Comments: LGBTAC: 'Embrace Civil Partnerships' - Bishops told

Of course the foundation for this was laid in the 1930 Anglican decision to accept contraception. Once you divorce the uniative from the procreative, this is where it leads you. However contemporary conservative Anglicans want contraception but not the thought through theology.

Posted by Robert Ian williams at Saturday, 4 February 2012 at 8:33am GMT

A very commendable effort on the part of LGBTAC. But, will the Bishops listen this time?

Posted by Father Ron Smith at Saturday, 4 February 2012 at 6:19pm GMT

RIW, you DO realize that Rome's "unitive and procreative" meme was invented some decades after the Anglican decision to permit birth control?

Like the Gentiles & Pagans around them, the Judeo-Christian tradition has been encumbered with patriarchy and fertility cult-ishness.

In 2012 however, followers of Jesus, led into all Truth by the Holy Spirit, are outgrowing this dubious legacy. Maranatha! :-)

Posted by JCF at Sunday, 5 February 2012 at 6:42am GMT

Dear Robert Ian Williams. Where, in your experience has there ever been a conception that has not been the product of what you are pleased to call - 'The Uniative from the procreative. That's actually how conception works - be the design of the Creator.

However, there is also a case for the unity of persons that does not result in pregnancy - even if intended. Simple biological fact. Nothing particularly 'spiritual' here.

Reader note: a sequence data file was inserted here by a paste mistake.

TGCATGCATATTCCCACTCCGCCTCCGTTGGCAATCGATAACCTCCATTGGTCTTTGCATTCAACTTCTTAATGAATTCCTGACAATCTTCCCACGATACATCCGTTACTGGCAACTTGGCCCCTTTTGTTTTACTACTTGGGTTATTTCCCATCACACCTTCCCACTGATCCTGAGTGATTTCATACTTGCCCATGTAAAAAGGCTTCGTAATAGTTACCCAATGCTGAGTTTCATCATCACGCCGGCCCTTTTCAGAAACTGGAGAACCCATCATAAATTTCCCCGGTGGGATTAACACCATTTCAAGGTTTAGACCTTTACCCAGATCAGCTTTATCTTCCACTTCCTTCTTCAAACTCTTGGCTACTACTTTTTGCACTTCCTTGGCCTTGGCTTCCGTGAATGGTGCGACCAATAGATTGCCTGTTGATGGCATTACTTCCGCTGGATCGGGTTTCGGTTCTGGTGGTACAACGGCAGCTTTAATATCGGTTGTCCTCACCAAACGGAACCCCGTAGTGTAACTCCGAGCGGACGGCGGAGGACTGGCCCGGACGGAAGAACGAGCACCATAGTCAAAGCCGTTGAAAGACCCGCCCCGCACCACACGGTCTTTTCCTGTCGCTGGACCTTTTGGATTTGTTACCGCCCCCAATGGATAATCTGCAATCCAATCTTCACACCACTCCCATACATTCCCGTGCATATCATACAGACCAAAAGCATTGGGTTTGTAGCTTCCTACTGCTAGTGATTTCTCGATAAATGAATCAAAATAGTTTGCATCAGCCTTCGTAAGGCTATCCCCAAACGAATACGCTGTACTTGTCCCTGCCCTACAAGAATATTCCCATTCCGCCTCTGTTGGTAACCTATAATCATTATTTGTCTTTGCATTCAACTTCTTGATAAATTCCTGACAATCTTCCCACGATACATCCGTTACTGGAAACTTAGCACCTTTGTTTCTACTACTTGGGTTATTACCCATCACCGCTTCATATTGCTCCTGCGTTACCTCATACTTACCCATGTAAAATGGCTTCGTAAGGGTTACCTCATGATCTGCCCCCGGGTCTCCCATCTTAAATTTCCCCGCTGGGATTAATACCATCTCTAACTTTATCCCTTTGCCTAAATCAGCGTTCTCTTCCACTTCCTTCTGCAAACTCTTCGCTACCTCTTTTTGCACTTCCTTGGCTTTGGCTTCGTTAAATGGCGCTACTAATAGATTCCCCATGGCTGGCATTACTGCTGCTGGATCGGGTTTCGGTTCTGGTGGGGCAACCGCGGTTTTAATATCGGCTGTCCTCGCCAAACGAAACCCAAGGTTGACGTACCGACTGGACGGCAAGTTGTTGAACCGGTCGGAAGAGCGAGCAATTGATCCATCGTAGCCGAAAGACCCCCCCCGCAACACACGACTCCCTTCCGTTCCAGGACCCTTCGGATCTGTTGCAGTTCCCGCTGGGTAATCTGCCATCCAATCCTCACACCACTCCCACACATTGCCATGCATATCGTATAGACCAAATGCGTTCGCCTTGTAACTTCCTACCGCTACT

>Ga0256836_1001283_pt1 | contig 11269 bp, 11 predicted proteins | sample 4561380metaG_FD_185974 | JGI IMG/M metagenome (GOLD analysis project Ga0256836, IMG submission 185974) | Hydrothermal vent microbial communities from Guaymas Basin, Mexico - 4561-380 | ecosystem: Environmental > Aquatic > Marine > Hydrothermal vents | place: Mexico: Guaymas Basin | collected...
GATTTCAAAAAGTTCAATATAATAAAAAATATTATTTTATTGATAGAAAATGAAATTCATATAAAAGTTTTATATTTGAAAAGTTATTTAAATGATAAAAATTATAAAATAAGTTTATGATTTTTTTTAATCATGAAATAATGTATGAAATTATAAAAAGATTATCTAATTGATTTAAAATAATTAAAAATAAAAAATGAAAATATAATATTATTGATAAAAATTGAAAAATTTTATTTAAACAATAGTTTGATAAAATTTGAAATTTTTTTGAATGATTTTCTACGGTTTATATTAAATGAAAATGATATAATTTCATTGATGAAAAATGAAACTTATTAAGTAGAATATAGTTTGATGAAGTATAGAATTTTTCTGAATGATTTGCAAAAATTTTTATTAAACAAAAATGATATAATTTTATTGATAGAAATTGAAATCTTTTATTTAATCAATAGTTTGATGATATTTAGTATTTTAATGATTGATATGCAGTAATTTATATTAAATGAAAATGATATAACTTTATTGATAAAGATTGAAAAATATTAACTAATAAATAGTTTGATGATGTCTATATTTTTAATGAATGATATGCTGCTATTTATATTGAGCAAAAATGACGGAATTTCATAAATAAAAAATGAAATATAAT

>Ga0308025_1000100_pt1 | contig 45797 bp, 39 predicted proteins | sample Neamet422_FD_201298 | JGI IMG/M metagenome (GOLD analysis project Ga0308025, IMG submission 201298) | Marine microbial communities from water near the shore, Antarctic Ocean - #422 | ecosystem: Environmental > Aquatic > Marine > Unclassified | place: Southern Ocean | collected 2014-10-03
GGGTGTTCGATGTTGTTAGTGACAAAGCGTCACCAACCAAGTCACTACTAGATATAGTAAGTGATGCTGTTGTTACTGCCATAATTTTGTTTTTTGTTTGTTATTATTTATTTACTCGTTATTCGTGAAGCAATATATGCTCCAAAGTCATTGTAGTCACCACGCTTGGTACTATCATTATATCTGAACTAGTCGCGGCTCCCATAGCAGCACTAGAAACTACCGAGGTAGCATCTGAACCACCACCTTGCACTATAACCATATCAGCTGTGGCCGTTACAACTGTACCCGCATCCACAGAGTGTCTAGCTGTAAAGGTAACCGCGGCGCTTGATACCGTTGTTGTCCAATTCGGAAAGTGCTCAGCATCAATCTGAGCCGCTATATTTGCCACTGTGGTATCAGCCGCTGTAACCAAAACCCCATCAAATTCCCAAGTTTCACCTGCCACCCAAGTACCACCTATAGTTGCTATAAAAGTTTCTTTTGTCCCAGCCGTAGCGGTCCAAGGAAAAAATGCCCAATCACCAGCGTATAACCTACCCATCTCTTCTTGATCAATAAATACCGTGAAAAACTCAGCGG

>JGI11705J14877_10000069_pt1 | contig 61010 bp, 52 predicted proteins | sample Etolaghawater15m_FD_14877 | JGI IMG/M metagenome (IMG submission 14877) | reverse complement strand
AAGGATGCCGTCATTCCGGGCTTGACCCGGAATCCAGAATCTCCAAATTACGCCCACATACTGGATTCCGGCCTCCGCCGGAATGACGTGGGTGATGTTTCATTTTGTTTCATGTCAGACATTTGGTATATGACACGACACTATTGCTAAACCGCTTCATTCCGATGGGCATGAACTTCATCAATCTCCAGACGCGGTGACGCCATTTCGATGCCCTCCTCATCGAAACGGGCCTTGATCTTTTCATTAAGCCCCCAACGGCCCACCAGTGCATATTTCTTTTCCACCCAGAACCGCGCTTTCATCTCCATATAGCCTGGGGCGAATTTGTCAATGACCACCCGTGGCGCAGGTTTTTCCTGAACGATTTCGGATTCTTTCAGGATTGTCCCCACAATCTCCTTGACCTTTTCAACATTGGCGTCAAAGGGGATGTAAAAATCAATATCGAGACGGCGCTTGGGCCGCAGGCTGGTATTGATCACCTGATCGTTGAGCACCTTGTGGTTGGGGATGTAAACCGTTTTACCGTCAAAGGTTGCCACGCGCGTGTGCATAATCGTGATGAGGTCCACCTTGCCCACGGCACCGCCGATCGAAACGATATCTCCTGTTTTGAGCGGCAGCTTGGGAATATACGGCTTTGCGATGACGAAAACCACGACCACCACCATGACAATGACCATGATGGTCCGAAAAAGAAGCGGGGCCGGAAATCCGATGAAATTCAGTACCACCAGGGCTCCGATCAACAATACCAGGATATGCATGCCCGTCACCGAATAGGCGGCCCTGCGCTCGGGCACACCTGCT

You really do need to emerge from the Dark Ages!

Posted by Father Ron Smith at Sunday, 5 February 2012 at 8:26am GMT

"Of course the foundation for this was laid in the 1930 Anglican decision to accept contraception. Once you divorce the uniative from the procreative, this is where it leads you." Robert Ian Williams

I am reminded of a line spoken by the character Rachel in the popular sit-com 'Friends':

"No uterus - no opinion"

Posted by Laurence C. at Sunday, 5 February 2012 at 10:39am GMT

So, riw, Let is imagine a widow past child-bearing age, proposing to marry an elderly widower. Would their "union" be a marriage or not? Would the Roman Catholic church turn such people away? Is it unitive, even though it can't be intended to be, nor can actually be, procreative?

If the answer to the questions is yes, no,and yes - then your theology is holed beneath the waterline.

Posted by JeremyP at Sunday, 5 February 2012 at 1:57pm GMT

One might also make the point that even in the most catholic of countries of Europe, such as Spain and Italy, the number of births has sharply declined, barely to replacement level, clearly as a result of the vast numbers ignoring the Pope's strictures on birth control. What ever your theology might be the people have put two fingers up to it.

Posted by Richard Ashby at Sunday, 5 February 2012 at 6:39pm GMT

Unless one things that menopause is a human invention, it would rather appear that as a part of the created order procreation and union are separate phenomena which overlap for part of a fertile couple's life together. For infertile couples this overlap never exists. Yet the chruch has never taught that infertile couples were forbidden marriage. As noted above, this idea that the two concepts are inseparable is a quite modern, or even post-modern, invention. Not that I'm against modern things, but this is hardly "catholic" teaching in an historic sense.

Posted by Tobias Haller at Sunday, 5 February 2012 at 8:23pm GMT

@Robert Ian Williams

"Of course the foundation for this was laid in the 1930 Anglican decision to accept contraception. Once you divorce the uniative from the procreative, this is where it leads you."

Well, goodness, yes. Of course it does. Your problem is?

Posted by Gerry Lynch at Sunday, 5 February 2012 at 10:04pm GMT
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